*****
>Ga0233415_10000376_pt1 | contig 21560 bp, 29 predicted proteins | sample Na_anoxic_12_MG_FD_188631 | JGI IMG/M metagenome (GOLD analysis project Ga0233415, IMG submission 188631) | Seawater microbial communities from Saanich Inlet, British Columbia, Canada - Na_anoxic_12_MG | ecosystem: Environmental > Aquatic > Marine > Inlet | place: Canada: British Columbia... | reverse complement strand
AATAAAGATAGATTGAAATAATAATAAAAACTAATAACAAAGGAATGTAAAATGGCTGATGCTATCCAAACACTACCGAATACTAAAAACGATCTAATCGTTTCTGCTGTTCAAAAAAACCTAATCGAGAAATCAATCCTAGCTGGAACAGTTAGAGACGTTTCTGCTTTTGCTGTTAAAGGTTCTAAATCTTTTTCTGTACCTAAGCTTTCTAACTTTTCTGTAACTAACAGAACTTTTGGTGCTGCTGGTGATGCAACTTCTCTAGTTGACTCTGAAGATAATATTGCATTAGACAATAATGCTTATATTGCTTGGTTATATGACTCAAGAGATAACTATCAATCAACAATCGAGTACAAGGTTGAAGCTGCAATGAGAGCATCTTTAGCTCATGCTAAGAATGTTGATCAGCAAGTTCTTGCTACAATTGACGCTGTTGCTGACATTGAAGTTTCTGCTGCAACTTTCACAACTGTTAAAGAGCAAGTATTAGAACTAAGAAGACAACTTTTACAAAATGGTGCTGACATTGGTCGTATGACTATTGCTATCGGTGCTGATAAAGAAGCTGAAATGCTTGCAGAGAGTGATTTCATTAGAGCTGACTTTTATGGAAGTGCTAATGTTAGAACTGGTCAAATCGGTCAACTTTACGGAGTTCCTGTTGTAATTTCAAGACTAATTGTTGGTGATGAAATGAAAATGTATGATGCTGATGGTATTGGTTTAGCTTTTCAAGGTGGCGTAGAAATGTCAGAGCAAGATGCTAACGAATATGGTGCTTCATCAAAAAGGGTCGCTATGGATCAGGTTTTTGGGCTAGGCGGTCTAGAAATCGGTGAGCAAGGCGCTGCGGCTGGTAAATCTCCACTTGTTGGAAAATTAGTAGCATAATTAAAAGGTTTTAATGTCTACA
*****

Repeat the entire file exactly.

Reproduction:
>Ga0233415_10000376_pt1 | contig 21560 bp, 29 predicted proteins | sample Na_anoxic_12_MG_FD_188631 | JGI IMG/M metagenome (GOLD analysis project Ga0233415, IMG submission 188631) | Seawater microbial communities from Saanich Inlet, British Columbia, Canada - Na_anoxic_12_MG | ecosystem: Environmental > Aquatic > Marine > Inlet | place: Canada: British Columbia... | reverse complement strand
AATAAAGATAGATTGAAATAATAATAAAAACTAATAACAAAGGAATGTAAAATGGCTGATGCTATCCAAACACTACCGAATACTAAAAACGATCTAATCGTTTCTGCTGTTCAAAAAAACCTAATCGAGAAATCAATCCTAGCTGGAACAGTTAGAGACGTTTCTGCTTTTGCTGTTAAAGGTTCTAAATCTTTTTCTGTACCTAAGCTTTCTAACTTTTCTGTAACTAACAGAACTTTTGGTGCTGCTGGTGATGCAACTTCTCTAGTTGACTCTGAAGATAATATTGCATTAGACAATAATGCTTATATTGCTTGGTTATATGACTCAAGAGATAACTATCAATCAACAATCGAGTACAAGGTTGAAGCTGCAATGAGAGCATCTTTAGCTCATGCTAAGAATGTTGATCAGCAAGTTCTTGCTACAATTGACGCTGTTGCTGACATTGAAGTTTCTGCTGCAACTTTCACAACTGTTAAAGAGCAAGTATTAGAACTAAGAAGACAACTTTTACAAAATGGTGCTGACATTGGTCGTATGACTATTGCTATCGGTGCTGATAAAGAAGCTGAAATGCTTGCAGAGAGTGATTTCATTAGAGCTGACTTTTATGGAAGTGCTAATGTTAGAACTGGTCAAATCGGTCAACTTTACGGAGTTCCTGTTGTAATTTCAAGACTAATTGTTGGTGATGAAATGAAAATGTATGATGCTGATGGTATTGGTTTAGCTTTTCAAGGTGGCGTAGAAATGTCAGAGCAAGATGCTAACGAATATGGTGCTTCATCAAAAAGGGTCGCTATGGATCAGGTTTTTGGGCTAGGCGGTCTAGAAATCGGTGAGCAAGGCGCTGCGGCTGGTAAATCTCCACTTGTTGGAAAATTAGTAGCATAATTAAAAGGTTTTAATGTCTACA